Anyway, Ikea is all over the world and it’s more than likely that there is one near you. Give the Aneboda a go, it may just change your world (or at least clean up your sewing room). And the best thing? My husband congratulated me on coming to my senses and throwing out some patterns. Ha ha ha, little does he know!

Monday, 24 March 2008

no 1970s hippy style going on here

My mum was reminiscing about this pattern she made in her younger days (aka pre kids) in a floral cotton which she more than likely wore with cork wedge shoes that were in fashion the first time around.

So I thought I would make View 2 into a dress using a black and white pinstripe stretch cotton purchased from the closing down sale at the Home Yardage that used to be in York Street in the city several years ago. I modified the pattern by ditching the puffy sleeves because I feel silly in them, and I replaced the flared skirt with a pencil skirt to suit the pinstripes better and also because the fabric was too stiff to hang nicely in folds as per the pattern envelope. And, some 33 years later here is my take on this pattern.

Worn with a red belt and some red shoes (I have about 9 pairs of red shoes to choose from), and paired with a white jacket to wear in my chilly office, it’s the perfect simple outfit for a day in the city during summer. Amazing how a few simple modifications takes a pattern from the past into the present.

I finished this a few weeks ago and it has passed the all day wear to work test with flying colours (I find I can never be sure of the fit until an item is worn for a full day). And then I spied a new Vogue pattern 8184 made into these lovely creations on Colette’s blog which in my eyes is a very similar style to the dress I made – I almost feel in fashion for a change (as opposed to being deliberately quirky and different).

Thursday, 20 March 2008

Refashioning a past creation

Generally when I refashion an existing garment, and what I think is universally understood in the blogospheres, it usually involves refashioning an existing bought or thrifted outfit/garment, or wearing it with something new and unusual to make up a new outfit.

This time however, I refashioned a pants suit that I made several years ago that although I wore a few times I was never quite happy with it. It looked a little drab and the fit was a bit too big and loose. It’s made from a beige linen with a bit of stretch, and the pattern is McCalls 2126, a longer line Nehru necked jacket with flat front pants. I made an invisible closure using a large hook and eye to give it what I hoped were smooth lines but just ended up looking blah:















After it sat in the cupboard for a few years not being worn, I decided to completely rework it to get some better use. First the jacket: I took the arms off to narrow the shoulders, took it in along the princess seams, and cropped it to the hip line in a curve. I also added a row of tortoiseshell style buttons I picked up from an op shop (what a find to get so many matching buttons at once!). And whilst the armscyce is still a bit too low but can’t be fixed after cutting, overall the fit and look is much improved. Worn here with a cotton dress I made from a Vogue Calvin Klein pattern, and some vintage amber beads, it has a completely new lease of life.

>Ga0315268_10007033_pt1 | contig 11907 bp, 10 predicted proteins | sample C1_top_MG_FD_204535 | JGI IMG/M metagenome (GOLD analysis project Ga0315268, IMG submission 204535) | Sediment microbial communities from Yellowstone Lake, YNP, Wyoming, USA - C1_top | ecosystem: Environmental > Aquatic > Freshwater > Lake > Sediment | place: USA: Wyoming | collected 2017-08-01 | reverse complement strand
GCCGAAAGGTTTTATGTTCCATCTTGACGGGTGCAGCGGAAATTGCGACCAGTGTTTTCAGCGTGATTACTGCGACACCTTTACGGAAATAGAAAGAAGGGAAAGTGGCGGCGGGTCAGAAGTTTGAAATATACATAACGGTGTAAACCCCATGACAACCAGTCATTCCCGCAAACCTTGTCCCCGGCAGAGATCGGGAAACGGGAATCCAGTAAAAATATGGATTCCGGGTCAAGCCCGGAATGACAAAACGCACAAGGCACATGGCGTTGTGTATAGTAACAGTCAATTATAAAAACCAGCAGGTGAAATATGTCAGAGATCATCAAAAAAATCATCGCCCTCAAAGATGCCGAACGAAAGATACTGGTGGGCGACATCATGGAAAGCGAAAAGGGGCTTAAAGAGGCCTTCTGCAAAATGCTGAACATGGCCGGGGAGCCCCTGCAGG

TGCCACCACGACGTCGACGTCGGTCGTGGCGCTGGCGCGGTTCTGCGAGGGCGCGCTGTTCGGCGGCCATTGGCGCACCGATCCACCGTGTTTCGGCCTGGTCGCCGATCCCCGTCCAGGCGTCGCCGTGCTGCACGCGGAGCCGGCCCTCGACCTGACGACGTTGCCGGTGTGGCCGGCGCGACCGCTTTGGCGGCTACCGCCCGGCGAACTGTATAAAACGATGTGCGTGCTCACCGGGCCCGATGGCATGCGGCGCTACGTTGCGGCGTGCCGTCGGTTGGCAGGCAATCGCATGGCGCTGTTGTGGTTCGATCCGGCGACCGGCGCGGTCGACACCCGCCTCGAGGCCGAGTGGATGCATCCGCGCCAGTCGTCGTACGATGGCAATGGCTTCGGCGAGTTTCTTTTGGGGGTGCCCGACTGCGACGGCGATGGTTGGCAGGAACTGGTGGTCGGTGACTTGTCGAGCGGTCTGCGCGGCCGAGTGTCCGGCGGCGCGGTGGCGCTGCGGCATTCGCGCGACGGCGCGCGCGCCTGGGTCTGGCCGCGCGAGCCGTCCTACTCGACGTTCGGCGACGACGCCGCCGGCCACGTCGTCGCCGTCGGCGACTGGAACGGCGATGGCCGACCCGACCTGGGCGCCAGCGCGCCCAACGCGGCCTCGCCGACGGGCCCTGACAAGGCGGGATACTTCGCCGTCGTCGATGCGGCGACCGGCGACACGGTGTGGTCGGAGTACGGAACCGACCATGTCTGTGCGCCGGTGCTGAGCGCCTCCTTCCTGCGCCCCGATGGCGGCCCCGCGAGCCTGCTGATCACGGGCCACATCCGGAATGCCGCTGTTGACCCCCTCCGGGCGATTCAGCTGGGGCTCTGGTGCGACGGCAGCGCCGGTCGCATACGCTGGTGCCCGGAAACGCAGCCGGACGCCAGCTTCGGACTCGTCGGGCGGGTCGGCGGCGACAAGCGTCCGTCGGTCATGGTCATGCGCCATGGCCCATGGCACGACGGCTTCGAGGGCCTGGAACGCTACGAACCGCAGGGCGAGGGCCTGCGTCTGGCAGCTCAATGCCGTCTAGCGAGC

Not to be wasted were the pants: I took off the waistband, took the zipper out and let out all of the seams. Luckily after a wash the previous seam lines almost disappeared. I then sewed up the front seam where the zip was, folded over the waistband to create a channel and inserted a drawstring. Given that the pants were made looser by letting the seams out, I have ended up with a pair of casual linen drawstring pants that are a good hot weather alternative to jeans. Not too fancy mind you, but probably good for fat days.....


So with about two days worth of attention I have managed to create two good outfits out of one mediocre outfit, and the clothes can now justify their space in my overcrowded wardrobe.

Monday, 17 March 2008

and this is why I sew!

Have a look at this Marni dress that appeared in the latest In Style Australia magazine. Notice anything in particular? It's a rather plain, almost shapeless shift dress style, in a so so print highly reminiscent of the 1980s.

It is however, $1315 and it's made of polyester! Yes, POLYESTER!

That is just plain craziness for a dress that is very simple to make, and would use probably no more than 2m depending on your size. For us sewers we could make it out of a lovely quality silk with custom fitting and still have money left over for shoes and a bag and this month's mortgage payment.....


So I showed my husband this photo and told him to stop complaining about my fabric and pattern stash, I'm actually saving us money!